Program business premium revenues increased by 9.8% in 2013, reaching $30.1 billion up from $27.4 billion in 2012, according to the annual “State of Program Business Study” recently released by the Target Markets Program Administrators Association (TMPAA).
The financial performance of commercial property-casualty insurance program administrators continues to outpace the performance of the overall p-c commercial insurance markets, which increased only 4.6% over the same time period.
Why? It’s simple, says Jim Blinn, executive vice president at Advisen Ltd., the research firm that conducted the study for TMPAA: “The reality is the marketplace rewards people that know what they’re talking about, both in terms of the sales process to the insured or in talking to a market,” he explains.
“Product specialization really allows you to follow the trends and demands of a given industry and develop more tailored products,” agrees Heidi Strommen, president of ProHost USA, Inc. and incoming president of TMPAA. “The most successful program administrators focus on building a strong reputation for quality and service with their brand, and it gives them the ability to effectively compete on product attributes and not necessarily only on price.”
It’s also part of a larger movement toward specialization throughout the entire insurance industry, including independent agencies that serve middle-market commercial accounts—70% of which have developed a major focus on target markets, according to the 2014 Future One Agency Universe Study.
Why is specialization picking up steam across the board? Strommen says it’s a strategy that allows insurance organizations to allocate their resources more efficiently and effectively. “You’re focusing on what your firm does best, because we can’t all do everything well,” she explains. “It allows you to focus on specific expertise you can build up and gives you a much better chance of long-term profitability and success.”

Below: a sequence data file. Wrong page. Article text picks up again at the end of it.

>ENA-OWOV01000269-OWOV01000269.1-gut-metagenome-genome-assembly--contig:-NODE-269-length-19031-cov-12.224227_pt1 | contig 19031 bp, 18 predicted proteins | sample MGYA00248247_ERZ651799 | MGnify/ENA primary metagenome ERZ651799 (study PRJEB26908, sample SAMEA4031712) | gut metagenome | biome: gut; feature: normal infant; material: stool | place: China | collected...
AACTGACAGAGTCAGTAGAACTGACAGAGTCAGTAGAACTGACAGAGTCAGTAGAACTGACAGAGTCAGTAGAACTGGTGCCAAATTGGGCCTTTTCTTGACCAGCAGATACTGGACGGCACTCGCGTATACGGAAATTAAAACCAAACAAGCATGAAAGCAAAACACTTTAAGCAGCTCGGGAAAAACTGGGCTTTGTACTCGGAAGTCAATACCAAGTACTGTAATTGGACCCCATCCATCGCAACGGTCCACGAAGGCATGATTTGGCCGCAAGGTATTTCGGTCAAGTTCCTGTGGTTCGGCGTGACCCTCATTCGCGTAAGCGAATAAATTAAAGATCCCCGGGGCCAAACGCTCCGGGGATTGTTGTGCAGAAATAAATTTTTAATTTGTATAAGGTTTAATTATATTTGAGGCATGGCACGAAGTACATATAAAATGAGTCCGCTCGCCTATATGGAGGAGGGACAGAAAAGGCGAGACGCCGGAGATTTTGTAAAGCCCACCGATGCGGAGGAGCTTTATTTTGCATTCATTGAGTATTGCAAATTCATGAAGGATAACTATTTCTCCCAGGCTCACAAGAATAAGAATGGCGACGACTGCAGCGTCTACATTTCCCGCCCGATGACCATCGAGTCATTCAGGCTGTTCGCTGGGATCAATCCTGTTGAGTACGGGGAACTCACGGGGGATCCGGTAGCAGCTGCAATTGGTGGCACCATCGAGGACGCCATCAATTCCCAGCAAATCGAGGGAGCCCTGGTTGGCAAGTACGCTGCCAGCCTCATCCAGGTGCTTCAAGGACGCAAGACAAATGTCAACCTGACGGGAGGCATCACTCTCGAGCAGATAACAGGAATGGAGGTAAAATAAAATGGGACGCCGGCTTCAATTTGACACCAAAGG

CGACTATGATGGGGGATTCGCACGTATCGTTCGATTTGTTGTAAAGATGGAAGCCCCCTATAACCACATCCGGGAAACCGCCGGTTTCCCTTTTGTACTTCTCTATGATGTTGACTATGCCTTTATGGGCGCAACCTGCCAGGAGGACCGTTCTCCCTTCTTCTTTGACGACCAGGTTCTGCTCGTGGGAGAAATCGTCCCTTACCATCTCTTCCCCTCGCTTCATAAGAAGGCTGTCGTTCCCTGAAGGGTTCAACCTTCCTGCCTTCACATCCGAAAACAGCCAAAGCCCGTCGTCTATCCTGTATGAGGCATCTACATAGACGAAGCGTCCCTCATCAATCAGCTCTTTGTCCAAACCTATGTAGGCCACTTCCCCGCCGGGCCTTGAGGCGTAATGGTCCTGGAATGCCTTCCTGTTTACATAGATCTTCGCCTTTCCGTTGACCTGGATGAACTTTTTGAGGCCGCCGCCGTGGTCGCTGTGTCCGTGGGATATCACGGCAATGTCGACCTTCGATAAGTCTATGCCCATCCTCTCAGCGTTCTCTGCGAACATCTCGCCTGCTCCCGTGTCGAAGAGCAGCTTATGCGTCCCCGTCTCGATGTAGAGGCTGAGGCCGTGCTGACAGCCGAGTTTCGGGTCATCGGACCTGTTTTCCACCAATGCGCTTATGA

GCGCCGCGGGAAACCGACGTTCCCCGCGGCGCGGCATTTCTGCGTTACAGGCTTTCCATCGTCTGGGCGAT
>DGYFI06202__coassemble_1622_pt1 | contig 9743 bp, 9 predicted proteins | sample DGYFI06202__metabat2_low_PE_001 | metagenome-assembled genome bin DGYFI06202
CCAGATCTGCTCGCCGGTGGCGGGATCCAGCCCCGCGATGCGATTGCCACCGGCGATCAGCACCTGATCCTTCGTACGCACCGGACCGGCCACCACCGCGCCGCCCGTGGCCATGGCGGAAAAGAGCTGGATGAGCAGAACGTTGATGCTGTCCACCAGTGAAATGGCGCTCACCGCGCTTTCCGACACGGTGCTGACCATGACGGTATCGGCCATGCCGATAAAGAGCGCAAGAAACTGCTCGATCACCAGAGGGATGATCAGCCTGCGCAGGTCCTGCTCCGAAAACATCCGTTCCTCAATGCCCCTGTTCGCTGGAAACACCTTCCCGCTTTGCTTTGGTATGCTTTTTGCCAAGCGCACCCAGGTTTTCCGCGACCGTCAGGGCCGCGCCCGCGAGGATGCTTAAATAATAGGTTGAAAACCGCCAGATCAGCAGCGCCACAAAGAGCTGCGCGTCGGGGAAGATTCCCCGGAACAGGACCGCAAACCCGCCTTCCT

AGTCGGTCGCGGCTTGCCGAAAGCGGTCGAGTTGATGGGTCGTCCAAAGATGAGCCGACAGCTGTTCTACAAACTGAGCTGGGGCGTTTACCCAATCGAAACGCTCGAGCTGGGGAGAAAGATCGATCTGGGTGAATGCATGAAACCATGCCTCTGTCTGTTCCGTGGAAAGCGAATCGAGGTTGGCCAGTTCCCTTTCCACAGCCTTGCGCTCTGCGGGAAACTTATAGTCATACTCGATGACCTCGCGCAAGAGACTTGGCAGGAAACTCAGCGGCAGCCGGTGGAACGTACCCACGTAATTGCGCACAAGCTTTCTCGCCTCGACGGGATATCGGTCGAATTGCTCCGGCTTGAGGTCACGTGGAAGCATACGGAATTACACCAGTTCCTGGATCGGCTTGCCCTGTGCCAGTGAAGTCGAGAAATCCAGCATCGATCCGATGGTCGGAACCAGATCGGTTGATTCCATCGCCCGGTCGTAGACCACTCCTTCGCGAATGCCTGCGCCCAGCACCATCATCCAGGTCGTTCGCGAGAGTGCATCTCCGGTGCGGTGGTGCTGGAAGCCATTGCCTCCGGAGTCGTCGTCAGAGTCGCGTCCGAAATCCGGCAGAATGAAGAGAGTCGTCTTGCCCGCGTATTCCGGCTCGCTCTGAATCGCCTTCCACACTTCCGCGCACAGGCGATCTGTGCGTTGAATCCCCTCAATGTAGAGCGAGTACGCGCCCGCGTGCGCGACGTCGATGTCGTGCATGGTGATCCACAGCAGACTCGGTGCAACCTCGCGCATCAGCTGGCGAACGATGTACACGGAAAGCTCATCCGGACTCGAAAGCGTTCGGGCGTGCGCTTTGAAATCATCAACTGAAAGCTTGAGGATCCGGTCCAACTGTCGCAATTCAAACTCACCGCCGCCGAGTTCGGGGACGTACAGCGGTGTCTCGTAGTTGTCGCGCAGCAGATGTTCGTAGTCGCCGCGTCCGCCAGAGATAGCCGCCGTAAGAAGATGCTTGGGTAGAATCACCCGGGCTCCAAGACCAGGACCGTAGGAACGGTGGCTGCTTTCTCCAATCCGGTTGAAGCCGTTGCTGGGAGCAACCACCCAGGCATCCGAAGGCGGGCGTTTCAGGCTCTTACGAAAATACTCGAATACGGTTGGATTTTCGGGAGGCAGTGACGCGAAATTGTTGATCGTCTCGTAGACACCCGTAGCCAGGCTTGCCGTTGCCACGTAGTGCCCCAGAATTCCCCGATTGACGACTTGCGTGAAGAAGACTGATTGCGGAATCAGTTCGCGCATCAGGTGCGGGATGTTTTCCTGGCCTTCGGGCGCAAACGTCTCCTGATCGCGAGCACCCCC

According to the research, management and professional liability are the best fits for program business. Meanwhile, “there’s a strong negativity toward workers compensation,” Blinn says. “We heard among respondents that they have a really hard time developing any program including workers compensation. Insurers said ‘We don’t like it,’ and administrators said ‘We can’t place it.’ So that’s kind of a word to the wise.”
The TMPAA defines "program business" as insurance products targeted to a particular niche market or class, generally representing a group of similar risks placed with one carrier. Program specialists who have developed an expertise in that market claim administrative responsibilities and negotiate them with the carrier, including underwriting selection, binding, issuing, billing, marketing, premium collections, data gathering, claims management/loss control and possibly risk sharing.
While the estimated number of confirmed U.S. organizations that meet the definition of
“program administrator” remained unchanged at 1,000 in 2014, a year-over-year comparison of administrator responses revealed an average 3.1% growth in the number of programs.
“Carriers like it—they’re looking to grow this area,” Blinn says. “They see the value relative to the profitability. There’s a natural progression—people are interested in it, it’s a working formula and specialization is just kind of the nature of the way this business is going. It’s going to continue to drive the growth for the foreseeable future.”
Jacquelyn Connelly is IA senior editor.